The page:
In the matter of case-hardening and tempering the forge shop department has increased materially, as there has never been a time in the past when hardened and ground steel work has been as much used in the better qualities of machine construction as at present; and case-hardening has reached such an extent that it is rare to find nuts, cap screws, and the like on any well-constructed machine that are not protected from injury by this valuable process.
While the actual forging work of the forge shop has decreased its scope, it has in a general way much increased in volume, since it is now customary to add to its equipment several machine tools, such as cutting-off machines, forge lathes, heavy turret lathes, cold saws, power hack saws, and other similar machines for roughing out work, which in many instances can be much more economically done by these methods than by confining the operations to forging under the hammer. In this case the appropriate machines for these purposes are included in the equipment of the forge shop and located as will be presently described, and as shown on the plan in Fig. 123.
The foundry floor, the engine foundation, and many of the foundations for machines in the machine shop, should be kept as free from jar, and from shocks sufficiently strong to disturb the ground by vibrations, as possible. For this reason the forge shop is placed as far from these buildings as may be convenient; therefore, in the rear corner of the plant, and opposite the rear end of the machine shop. The spur track from the railroad, which supplies shipping facilities and brings to the plant the raw materials necessary for its use, runs across the rear end of the group of buildings, in the rear of the machine shop and storehouse. It continues in a curve around the rear corner and up the side to the foundry gate, rising, as it goes to a height sufficient for conveniently dumping coal, coke, molding sand, etc., into the storage sheds located along that side, the first of which is shown at the left of the forge shop in Fig. 123. The curve of the railroad track cuts off somewhat of this rear corner of the building space and therefore the forge shop is located far enough from the rear line to accommodate it, and the space so left is utilized for a one-story building containing a space for the forge coal, another for bar stock storage, and the wash room and water-closets.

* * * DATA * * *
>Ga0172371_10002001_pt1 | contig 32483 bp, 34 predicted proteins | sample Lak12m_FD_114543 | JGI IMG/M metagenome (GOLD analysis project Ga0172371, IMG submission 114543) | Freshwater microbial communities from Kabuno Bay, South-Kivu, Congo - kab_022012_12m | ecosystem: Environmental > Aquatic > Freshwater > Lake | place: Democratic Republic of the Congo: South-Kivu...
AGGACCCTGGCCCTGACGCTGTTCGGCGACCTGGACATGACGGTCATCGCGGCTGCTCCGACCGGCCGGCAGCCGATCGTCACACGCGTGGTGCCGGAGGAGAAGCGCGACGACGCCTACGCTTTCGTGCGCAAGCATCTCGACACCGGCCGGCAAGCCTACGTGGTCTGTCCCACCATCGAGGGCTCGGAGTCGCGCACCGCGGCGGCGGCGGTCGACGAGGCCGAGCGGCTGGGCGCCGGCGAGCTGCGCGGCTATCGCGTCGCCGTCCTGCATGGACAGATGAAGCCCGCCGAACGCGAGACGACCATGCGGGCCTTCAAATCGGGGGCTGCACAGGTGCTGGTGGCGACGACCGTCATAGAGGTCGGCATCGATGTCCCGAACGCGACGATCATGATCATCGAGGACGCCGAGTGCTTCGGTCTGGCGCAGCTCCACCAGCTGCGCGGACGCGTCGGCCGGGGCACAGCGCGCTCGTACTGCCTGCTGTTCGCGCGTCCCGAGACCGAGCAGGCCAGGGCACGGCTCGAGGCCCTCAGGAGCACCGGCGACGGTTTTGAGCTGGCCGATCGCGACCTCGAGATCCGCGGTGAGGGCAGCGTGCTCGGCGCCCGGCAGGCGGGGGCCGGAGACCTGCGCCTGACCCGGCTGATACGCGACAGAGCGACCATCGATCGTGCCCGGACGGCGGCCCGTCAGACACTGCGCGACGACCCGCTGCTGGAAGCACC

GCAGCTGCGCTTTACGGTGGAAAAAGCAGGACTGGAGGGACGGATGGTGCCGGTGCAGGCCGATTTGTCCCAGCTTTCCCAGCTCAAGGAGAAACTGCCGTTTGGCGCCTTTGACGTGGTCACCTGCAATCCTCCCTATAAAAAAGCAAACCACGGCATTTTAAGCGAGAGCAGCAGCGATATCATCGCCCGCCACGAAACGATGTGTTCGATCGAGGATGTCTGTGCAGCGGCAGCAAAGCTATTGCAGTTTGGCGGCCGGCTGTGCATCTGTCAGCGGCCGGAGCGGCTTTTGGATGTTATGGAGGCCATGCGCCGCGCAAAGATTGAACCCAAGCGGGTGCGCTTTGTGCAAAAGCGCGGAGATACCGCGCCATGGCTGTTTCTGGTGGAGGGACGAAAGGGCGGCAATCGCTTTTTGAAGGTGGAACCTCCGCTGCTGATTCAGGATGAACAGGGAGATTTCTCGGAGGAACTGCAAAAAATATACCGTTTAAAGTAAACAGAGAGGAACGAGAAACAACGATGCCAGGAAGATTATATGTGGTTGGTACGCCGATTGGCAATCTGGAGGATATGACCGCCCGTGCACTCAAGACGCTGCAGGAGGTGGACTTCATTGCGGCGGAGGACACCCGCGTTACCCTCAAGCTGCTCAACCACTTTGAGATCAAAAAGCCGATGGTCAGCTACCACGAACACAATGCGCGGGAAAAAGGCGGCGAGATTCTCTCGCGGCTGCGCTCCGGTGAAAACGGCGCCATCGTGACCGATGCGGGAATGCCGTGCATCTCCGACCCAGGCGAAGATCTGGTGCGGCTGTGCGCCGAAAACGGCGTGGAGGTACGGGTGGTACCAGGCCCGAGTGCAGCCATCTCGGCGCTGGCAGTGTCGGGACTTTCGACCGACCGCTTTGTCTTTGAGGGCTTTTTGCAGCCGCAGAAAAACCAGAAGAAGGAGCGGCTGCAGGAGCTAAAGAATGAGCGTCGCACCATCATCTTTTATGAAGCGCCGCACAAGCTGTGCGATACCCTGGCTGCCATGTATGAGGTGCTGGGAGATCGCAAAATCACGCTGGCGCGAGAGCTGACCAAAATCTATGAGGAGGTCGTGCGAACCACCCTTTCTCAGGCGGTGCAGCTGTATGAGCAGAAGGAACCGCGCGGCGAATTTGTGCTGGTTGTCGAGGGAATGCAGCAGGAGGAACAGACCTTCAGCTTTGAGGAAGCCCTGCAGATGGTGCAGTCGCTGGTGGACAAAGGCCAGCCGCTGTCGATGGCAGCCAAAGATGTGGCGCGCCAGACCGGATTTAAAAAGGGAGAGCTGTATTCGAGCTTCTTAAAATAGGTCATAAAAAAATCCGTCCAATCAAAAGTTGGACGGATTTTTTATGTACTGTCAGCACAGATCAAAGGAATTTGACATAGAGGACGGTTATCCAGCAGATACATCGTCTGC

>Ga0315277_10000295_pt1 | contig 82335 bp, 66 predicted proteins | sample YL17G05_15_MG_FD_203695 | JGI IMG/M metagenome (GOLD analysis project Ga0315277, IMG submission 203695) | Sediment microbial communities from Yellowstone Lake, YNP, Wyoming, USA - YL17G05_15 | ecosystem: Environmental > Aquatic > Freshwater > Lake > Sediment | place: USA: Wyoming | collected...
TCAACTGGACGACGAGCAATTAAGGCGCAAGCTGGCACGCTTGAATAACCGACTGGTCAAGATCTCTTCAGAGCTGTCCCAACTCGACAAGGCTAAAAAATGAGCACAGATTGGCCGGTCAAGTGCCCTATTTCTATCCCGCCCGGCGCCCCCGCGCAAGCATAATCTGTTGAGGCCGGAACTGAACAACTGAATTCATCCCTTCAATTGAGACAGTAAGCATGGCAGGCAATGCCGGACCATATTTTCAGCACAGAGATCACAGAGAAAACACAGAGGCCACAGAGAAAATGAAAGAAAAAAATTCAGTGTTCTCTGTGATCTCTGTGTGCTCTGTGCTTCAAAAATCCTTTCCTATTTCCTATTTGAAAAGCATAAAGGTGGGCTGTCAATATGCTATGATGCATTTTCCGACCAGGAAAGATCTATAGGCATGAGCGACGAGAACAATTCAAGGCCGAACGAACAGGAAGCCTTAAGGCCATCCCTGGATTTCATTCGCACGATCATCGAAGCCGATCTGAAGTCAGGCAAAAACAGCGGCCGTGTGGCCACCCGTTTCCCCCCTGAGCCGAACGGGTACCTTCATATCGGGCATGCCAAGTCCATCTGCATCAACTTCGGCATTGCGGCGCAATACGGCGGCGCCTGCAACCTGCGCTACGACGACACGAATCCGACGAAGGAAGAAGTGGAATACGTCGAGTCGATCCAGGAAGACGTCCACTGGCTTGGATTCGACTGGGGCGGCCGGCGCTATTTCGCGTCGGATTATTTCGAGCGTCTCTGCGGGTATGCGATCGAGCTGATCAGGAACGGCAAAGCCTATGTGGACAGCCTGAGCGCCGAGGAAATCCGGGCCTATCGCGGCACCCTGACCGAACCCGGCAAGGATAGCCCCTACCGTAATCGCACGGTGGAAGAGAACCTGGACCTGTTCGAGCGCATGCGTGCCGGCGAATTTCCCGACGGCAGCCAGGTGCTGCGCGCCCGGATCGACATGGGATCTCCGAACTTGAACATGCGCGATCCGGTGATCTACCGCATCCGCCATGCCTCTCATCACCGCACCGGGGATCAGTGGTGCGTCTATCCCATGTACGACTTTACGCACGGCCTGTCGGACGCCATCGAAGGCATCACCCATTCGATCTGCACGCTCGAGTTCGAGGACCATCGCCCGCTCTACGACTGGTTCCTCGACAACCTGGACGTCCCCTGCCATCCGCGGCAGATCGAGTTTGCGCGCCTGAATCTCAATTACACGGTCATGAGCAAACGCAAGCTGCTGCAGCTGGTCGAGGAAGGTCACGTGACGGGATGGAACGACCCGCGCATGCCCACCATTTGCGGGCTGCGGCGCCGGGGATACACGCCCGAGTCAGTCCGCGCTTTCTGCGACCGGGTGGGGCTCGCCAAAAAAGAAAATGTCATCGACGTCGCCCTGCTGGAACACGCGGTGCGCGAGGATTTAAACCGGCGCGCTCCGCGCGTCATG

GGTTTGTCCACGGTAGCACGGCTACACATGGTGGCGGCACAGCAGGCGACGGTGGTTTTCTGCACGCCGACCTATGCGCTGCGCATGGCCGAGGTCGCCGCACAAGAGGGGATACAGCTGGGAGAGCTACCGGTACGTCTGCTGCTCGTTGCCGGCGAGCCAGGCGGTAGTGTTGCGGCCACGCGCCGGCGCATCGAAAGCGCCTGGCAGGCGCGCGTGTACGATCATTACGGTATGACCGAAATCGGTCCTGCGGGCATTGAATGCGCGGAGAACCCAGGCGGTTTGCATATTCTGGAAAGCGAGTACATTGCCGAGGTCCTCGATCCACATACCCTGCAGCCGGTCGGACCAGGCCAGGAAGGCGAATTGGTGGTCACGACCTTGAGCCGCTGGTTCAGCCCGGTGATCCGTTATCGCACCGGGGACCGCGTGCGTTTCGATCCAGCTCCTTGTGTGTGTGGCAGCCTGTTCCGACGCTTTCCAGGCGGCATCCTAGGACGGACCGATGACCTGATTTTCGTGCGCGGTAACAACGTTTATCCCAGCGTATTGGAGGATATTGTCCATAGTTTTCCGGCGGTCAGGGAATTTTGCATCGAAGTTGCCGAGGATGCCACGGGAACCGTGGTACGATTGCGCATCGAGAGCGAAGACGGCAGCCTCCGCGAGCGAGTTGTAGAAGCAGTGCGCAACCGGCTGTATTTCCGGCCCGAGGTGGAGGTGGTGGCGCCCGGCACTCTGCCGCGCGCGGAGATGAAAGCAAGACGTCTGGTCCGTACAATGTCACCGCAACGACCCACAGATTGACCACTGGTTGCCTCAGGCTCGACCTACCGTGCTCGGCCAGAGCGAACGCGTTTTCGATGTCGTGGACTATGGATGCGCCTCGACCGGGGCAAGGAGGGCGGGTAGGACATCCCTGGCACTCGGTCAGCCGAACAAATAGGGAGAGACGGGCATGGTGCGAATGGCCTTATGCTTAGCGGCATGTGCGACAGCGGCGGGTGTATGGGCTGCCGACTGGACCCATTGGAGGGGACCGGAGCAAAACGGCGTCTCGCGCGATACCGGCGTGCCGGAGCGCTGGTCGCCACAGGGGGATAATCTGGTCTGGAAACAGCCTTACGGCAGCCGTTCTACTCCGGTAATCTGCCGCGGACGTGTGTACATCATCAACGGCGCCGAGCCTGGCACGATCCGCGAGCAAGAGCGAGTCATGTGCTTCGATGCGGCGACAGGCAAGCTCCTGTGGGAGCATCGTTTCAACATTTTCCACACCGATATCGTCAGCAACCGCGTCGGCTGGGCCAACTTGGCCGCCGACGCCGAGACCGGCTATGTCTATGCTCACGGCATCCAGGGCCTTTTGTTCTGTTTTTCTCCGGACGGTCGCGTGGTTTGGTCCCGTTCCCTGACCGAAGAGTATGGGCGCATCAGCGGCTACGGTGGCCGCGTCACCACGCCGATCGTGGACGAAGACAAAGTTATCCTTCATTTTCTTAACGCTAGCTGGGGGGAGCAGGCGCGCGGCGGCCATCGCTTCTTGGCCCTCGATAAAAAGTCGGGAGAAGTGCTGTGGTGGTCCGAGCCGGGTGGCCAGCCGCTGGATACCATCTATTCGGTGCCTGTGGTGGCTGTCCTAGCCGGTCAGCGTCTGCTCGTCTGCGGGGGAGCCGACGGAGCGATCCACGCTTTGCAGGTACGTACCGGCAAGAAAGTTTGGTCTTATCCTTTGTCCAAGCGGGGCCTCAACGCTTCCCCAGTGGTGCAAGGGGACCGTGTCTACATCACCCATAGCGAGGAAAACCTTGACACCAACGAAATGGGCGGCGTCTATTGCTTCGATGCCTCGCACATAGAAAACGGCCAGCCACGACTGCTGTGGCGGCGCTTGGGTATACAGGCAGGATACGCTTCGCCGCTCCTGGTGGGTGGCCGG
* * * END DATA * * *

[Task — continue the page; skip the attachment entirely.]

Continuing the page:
The forge shop is, like the other buildings of the plant, built of brick, with steel roof construction, the roof trusses being supported in the center by steel columns. It is lighted, not only from the side windows, but from those in the monitor roof, the sashes of which are hung on pivots and controlled by cords reaching nearly to the floor, by which they may be operated when necessary for ventilation. The general plan of the forge shop is clearly shown in Fig. 123, which also shows the contiguous buildings and their positions in reference to the forge shop, as well as the location of the railroad track, and the tram car tracks connecting this department with the railroad tracks in the rear and the other departments toward the front of the plant.
Fig. 123. General Plan of Forge Shop, showing Proper Arrangement of the Machine Tools, etc.